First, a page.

Bland On Bland – The BookThe theme for this week’s JVG Radio Method poem is “George“.

A good show this week, and a theme that gave me a chance to finish off a story that I started writing some time back.

So for those of you sitting there going “hang on that’s, not a poem”

Well spotted. You’re right

But I did enjoy writing and performing it …


Ed Bates provided the guitar backing, have a listen to how it went below…

To play this poem directly in your browser – just click the “play” button below:

George

Lionel Scrivener summed it up.
“The best thing about being sixteen is turning eighteen.”
Though it made no sense, for possibly the only time in his life he wasn’t far from the truth.
You were too old for your bike and not old enough to drive a car, stuck in adolescent purgatory, condemned to aimlessly roam the streets and railway stations for what seemed an eternity.

Having reached the milestone two years prior, Lionel, the older brother of my best friend Chris, felt qualified to offer his thoughts on the subject, although his world was a galaxy away.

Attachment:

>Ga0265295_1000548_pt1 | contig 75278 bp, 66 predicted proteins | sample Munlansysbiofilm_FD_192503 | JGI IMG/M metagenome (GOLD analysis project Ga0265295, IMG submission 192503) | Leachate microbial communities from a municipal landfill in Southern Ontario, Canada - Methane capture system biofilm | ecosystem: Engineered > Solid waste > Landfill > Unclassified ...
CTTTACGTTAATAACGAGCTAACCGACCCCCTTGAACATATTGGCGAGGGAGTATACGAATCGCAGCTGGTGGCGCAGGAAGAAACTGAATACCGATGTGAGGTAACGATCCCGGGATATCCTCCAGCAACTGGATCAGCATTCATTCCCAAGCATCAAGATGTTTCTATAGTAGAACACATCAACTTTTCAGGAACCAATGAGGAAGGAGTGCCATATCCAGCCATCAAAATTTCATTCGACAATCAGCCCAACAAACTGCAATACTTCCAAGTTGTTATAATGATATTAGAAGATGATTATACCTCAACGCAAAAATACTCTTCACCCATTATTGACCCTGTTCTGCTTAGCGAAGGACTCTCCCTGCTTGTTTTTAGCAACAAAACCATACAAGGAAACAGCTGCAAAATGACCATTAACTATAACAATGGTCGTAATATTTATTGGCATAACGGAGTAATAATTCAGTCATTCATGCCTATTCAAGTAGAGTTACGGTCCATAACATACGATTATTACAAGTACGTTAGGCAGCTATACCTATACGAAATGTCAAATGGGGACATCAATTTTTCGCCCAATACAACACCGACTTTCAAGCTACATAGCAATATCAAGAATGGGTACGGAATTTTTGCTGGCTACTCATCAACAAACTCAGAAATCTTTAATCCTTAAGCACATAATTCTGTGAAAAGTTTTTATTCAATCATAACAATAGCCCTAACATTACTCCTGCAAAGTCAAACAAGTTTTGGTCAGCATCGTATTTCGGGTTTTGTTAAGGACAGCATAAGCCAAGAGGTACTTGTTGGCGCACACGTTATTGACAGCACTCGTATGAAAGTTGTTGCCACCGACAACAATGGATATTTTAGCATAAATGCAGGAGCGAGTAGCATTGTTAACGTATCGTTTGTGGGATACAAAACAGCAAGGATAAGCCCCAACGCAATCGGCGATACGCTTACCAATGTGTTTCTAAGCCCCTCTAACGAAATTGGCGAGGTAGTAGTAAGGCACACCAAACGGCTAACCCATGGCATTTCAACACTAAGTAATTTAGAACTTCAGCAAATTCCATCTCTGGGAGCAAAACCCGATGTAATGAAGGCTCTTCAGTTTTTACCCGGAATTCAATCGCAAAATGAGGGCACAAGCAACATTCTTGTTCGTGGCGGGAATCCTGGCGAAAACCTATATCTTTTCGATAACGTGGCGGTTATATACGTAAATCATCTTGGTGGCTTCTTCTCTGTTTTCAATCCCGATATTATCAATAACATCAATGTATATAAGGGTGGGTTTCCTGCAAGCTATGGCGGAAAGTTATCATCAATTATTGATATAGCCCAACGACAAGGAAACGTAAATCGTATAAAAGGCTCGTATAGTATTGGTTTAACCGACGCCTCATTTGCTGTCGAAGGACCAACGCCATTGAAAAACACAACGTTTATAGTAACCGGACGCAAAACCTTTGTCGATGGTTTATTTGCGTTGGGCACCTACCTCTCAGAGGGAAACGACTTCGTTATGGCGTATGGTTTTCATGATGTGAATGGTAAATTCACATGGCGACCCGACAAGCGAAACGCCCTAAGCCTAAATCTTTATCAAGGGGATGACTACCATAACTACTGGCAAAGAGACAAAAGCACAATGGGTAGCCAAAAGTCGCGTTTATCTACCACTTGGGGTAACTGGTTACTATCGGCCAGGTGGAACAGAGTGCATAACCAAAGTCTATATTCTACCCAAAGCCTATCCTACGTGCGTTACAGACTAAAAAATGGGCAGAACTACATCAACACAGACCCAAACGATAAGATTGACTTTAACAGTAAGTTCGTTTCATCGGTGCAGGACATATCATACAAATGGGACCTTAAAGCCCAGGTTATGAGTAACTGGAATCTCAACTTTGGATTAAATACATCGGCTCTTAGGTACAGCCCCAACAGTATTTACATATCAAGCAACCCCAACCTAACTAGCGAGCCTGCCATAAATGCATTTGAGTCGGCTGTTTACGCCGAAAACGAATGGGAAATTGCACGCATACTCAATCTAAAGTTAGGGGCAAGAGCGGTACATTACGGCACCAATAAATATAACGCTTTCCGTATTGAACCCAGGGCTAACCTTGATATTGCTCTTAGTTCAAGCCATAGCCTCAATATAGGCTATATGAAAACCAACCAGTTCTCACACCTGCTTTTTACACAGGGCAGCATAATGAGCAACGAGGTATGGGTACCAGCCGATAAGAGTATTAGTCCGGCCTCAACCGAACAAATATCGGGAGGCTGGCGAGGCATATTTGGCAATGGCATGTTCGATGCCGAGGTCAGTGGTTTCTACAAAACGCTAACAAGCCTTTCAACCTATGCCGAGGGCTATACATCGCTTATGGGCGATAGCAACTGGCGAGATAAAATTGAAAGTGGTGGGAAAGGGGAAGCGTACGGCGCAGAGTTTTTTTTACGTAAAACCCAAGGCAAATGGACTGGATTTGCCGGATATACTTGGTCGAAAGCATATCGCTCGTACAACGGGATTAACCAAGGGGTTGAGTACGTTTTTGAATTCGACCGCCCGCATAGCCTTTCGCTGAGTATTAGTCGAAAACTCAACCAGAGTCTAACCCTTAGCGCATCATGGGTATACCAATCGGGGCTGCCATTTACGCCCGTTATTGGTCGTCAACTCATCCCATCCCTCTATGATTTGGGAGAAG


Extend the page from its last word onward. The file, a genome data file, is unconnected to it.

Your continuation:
All he’d ever wanted to do was join the army and shoot things.
He achieved this within weeks of enlisting, though not quite as he’d envisaged, blowing three of his own toes off with a blank.

The army didn’t take kindly to having one half of a pair of new boots rendered unserviceable, deeming Lionel no longer physically fit to serve in the infantry.
He was transferred to stores, where ironically, his job was to issue recruits with, among other things, new boots.

Fortunately for Lionel, nature had protected him from bitter disappointment by endowing him with the cerebral capacity of a flat battery, and he continued to believe he would eventually be transferred back to the front line once his toes grew back.

For all his shortcomings, at least Lionel had a sense of purpose.